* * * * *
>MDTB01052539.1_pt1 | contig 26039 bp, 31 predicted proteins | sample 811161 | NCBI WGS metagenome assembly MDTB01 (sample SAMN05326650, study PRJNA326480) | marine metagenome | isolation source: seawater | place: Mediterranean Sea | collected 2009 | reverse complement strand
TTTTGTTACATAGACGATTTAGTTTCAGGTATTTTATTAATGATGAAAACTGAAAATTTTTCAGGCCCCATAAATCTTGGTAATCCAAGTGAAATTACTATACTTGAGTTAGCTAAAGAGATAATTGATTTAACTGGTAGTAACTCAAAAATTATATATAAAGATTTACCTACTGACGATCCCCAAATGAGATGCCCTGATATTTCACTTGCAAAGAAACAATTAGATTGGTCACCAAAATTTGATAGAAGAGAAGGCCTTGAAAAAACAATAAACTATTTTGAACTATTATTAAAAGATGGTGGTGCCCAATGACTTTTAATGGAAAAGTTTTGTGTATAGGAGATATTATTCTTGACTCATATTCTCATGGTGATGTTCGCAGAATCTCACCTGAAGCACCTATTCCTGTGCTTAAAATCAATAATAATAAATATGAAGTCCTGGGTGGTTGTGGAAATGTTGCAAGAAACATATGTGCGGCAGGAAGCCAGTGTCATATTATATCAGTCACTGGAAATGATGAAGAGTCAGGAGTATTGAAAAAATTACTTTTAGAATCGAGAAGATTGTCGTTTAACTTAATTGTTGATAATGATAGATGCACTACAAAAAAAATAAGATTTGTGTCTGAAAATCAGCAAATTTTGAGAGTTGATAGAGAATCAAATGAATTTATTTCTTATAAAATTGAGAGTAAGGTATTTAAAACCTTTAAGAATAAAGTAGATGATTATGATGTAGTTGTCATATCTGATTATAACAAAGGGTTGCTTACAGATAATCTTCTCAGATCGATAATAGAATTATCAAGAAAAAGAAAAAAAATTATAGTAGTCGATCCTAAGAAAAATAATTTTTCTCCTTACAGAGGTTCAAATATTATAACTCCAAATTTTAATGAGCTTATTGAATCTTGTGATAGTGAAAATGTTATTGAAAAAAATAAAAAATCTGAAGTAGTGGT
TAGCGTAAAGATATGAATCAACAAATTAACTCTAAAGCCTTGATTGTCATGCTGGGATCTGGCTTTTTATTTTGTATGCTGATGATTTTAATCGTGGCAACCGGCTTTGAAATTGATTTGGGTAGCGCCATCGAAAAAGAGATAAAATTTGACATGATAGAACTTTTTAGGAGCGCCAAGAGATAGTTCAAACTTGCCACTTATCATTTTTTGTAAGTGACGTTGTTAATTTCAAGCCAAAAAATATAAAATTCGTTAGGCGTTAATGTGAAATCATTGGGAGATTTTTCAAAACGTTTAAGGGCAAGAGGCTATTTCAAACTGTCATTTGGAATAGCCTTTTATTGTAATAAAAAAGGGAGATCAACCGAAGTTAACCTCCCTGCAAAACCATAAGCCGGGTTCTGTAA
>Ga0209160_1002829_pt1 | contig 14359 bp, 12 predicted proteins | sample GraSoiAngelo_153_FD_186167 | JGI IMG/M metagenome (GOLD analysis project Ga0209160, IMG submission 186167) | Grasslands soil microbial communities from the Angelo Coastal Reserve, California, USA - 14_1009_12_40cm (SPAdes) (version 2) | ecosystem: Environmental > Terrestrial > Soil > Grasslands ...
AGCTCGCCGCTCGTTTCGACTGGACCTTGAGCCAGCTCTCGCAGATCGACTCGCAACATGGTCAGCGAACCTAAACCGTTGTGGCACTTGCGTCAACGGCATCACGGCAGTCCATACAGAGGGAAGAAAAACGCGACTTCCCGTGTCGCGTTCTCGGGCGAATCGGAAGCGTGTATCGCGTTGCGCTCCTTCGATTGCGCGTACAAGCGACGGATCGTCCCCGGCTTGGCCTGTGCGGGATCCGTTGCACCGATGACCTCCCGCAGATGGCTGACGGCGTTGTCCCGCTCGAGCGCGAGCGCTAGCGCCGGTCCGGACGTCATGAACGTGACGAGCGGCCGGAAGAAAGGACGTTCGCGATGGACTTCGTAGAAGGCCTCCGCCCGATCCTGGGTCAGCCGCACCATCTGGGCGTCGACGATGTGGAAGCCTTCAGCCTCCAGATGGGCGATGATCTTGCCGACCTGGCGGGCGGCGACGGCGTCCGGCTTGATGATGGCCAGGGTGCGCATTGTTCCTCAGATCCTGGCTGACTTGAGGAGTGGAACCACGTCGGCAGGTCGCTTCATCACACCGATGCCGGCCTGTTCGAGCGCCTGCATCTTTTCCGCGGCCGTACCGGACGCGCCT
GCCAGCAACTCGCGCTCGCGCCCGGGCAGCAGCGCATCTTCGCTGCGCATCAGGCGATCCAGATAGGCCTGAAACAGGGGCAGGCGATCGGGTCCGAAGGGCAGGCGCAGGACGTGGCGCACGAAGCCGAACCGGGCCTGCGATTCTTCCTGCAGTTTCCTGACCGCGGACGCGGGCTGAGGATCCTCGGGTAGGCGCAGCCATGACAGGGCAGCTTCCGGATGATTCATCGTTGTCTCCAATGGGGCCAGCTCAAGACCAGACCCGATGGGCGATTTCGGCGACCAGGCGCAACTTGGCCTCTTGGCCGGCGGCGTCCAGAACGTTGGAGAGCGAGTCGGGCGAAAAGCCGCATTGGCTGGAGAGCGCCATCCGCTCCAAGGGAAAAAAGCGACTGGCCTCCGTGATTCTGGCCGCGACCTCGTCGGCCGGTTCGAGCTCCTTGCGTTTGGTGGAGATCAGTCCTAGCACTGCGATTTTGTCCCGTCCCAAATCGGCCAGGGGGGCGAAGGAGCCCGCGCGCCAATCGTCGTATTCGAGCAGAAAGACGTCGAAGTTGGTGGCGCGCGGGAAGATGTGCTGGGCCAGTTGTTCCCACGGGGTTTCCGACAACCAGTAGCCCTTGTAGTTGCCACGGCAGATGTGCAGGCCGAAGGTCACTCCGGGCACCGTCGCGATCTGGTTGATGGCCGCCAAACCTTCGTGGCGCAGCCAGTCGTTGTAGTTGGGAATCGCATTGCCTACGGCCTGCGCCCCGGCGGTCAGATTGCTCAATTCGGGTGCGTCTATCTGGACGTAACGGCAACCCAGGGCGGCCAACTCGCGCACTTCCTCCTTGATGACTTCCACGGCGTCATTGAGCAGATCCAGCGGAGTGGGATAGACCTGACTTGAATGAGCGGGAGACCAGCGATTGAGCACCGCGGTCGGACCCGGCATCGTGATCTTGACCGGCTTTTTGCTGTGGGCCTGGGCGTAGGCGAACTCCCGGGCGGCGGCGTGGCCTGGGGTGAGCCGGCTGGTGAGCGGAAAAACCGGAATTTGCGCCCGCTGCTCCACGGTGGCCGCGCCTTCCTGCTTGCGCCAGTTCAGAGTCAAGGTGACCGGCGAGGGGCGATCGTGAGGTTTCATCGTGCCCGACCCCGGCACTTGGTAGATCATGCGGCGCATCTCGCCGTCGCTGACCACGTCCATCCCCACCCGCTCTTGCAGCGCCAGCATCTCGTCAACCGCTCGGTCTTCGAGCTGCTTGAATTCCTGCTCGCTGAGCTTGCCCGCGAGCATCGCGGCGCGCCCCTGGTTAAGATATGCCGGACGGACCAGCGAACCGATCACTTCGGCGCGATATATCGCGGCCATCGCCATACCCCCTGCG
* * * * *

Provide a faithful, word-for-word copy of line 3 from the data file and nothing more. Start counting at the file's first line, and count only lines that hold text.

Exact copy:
TAGCGTAAAGATATGAATCAACAAATTAACTCTAAAGCCTTGATTGTCATGCTGGGATCTGGCTTTTTATTTTGTATGCTGATGATTTTAATCGTGGCAACCGGCTTTGAAATTGATTTGGGTAGCGCCATCGAAAAAGAGATAAAATTTGACATGATAGAACTTTTTAGGAGCGCCAAGAGATAGTTCAAACTTGCCACTTATCATTTTTTGTAAGTGACGTTGTTAATTTCAAGCCAAAAAATATAAAATTCGTTAGGCGTTAATGTGAAATCATTGGGAGATTTTTCAAAACGTTTAAGGGCAAGAGGCTATTTCAAACTGTCATTTGGAATAGCCTTTTATTGTAATAAAAAAGGGAGATCAACCGAAGTTAACCTCCCTGCAAAACCATAAGCCGGGTTCTGTAA